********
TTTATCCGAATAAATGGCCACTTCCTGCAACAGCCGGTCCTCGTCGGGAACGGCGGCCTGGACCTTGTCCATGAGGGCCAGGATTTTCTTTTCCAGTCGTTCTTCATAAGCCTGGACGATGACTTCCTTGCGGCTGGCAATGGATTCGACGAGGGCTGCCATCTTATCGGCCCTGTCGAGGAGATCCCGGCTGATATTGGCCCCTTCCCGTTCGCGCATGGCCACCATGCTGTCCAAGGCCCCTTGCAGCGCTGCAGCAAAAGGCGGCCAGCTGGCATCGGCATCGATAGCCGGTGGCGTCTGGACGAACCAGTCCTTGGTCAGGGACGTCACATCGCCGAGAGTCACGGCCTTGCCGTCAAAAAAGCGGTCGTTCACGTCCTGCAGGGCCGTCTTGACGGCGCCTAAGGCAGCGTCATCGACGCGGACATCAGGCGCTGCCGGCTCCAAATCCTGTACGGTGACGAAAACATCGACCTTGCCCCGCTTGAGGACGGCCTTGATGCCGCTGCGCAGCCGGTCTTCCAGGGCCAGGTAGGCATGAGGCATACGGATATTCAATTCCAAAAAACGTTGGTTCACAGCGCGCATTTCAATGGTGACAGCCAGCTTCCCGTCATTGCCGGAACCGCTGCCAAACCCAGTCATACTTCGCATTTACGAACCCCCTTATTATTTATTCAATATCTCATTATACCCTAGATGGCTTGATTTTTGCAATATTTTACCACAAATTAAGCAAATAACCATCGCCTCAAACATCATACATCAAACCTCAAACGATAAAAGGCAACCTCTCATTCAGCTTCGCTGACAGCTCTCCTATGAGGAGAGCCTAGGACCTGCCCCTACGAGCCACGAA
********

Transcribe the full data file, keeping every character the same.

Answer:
TTTATCCGAATAAATGGCCACTTCCTGCAACAGCCGGTCCTCGTCGGGAACGGCGGCCTGGACCTTGTCCATGAGGGCCAGGATTTTCTTTTCCAGTCGTTCTTCATAAGCCTGGACGATGACTTCCTTGCGGCTGGCAATGGATTCGACGAGGGCTGCCATCTTATCGGCCCTGTCGAGGAGATCCCGGCTGATATTGGCCCCTTCCCGTTCGCGCATGGCCACCATGCTGTCCAAGGCCCCTTGCAGCGCTGCAGCAAAAGGCGGCCAGCTGGCATCGGCATCGATAGCCGGTGGCGTCTGGACGAACCAGTCCTTGGTCAGGGACGTCACATCGCCGAGAGTCACGGCCTTGCCGTCAAAAAAGCGGTCGTTCACGTCCTGCAGGGCCGTCTTGACGGCGCCTAAGGCAGCGTCATCGACGCGGACATCAGGCGCTGCCGGCTCCAAATCCTGTACGGTGACGAAAACATCGACCTTGCCCCGCTTGAGGACGGCCTTGATGCCGCTGCGCAGCCGGTCTTCCAGGGCCAGGTAGGCATGAGGCATACGGATATTCAATTCCAAAAAACGTTGGTTCACAGCGCGCATTTCAATGGTGACAGCCAGCTTCCCGTCATTGCCGGAACCGCTGCCAAACCCAGTCATACTTCGCATTTACGAACCCCCTTATTATTTATTCAATATCTCATTATACCCTAGATGGCTTGATTTTTGCAATATTTTACCACAAATTAAGCAAATAACCATCGCCTCAAACATCATACATCAAACCTCAAACGATAAAAGGCAACCTCTCATTCAGCTTCGCTGACAGCTCTCCTATGAGGAGAGCCTAGGACCTGCCCCTACGAGCCACGAA